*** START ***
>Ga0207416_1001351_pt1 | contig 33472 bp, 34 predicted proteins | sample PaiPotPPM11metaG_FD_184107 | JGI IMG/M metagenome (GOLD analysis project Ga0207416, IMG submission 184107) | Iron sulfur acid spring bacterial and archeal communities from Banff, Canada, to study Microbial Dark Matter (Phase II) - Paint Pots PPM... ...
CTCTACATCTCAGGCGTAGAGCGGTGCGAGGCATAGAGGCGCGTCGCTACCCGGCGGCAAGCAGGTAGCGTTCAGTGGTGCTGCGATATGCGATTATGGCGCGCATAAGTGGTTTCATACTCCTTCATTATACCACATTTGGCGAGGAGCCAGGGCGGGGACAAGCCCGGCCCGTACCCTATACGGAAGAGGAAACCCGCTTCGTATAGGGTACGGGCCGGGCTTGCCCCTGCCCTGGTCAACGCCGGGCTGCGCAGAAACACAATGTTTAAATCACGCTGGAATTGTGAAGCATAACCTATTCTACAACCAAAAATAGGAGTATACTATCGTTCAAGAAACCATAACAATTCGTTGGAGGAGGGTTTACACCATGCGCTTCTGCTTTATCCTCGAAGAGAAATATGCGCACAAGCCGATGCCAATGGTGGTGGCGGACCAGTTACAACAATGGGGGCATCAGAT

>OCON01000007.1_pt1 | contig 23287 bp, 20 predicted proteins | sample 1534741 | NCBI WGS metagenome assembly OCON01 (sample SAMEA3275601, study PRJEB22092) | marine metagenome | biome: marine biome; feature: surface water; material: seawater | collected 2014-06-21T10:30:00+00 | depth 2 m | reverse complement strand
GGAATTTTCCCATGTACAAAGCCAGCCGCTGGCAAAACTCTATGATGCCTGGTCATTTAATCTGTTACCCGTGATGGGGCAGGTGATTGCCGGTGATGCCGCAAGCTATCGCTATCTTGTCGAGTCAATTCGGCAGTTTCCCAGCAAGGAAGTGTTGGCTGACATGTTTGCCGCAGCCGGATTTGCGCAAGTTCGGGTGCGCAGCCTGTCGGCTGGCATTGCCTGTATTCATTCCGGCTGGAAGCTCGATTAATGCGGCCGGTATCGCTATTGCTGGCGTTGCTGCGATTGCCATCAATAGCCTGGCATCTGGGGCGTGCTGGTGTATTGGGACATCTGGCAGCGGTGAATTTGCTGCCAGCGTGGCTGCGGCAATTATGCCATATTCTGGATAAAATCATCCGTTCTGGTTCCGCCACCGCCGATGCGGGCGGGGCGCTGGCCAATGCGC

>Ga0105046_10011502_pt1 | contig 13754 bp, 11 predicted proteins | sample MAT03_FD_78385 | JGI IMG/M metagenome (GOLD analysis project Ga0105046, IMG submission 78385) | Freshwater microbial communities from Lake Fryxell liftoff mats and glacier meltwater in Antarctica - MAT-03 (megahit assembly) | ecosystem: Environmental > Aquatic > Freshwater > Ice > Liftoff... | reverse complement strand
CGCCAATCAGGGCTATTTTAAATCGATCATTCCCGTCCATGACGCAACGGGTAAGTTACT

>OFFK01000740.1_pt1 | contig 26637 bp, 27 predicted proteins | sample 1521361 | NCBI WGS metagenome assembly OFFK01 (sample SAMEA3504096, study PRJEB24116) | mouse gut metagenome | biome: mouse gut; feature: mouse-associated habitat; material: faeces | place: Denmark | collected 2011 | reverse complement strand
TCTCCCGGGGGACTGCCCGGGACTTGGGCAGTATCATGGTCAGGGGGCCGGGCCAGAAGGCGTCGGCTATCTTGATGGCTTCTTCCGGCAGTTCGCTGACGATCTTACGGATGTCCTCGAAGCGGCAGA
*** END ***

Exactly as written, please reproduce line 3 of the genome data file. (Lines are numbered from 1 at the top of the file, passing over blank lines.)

>OCON01000007.1_pt1 | contig 23287 bp, 20 predicted proteins | sample 1534741 | NCBI WGS metagenome assembly OCON01 (sample SAMEA3275601, study PRJEB22092) | marine metagenome | biome: marine biome; feature: surface water; material: seawater | collected 2014-06-21T10:30:00+00 | depth 2 m | reverse complement strand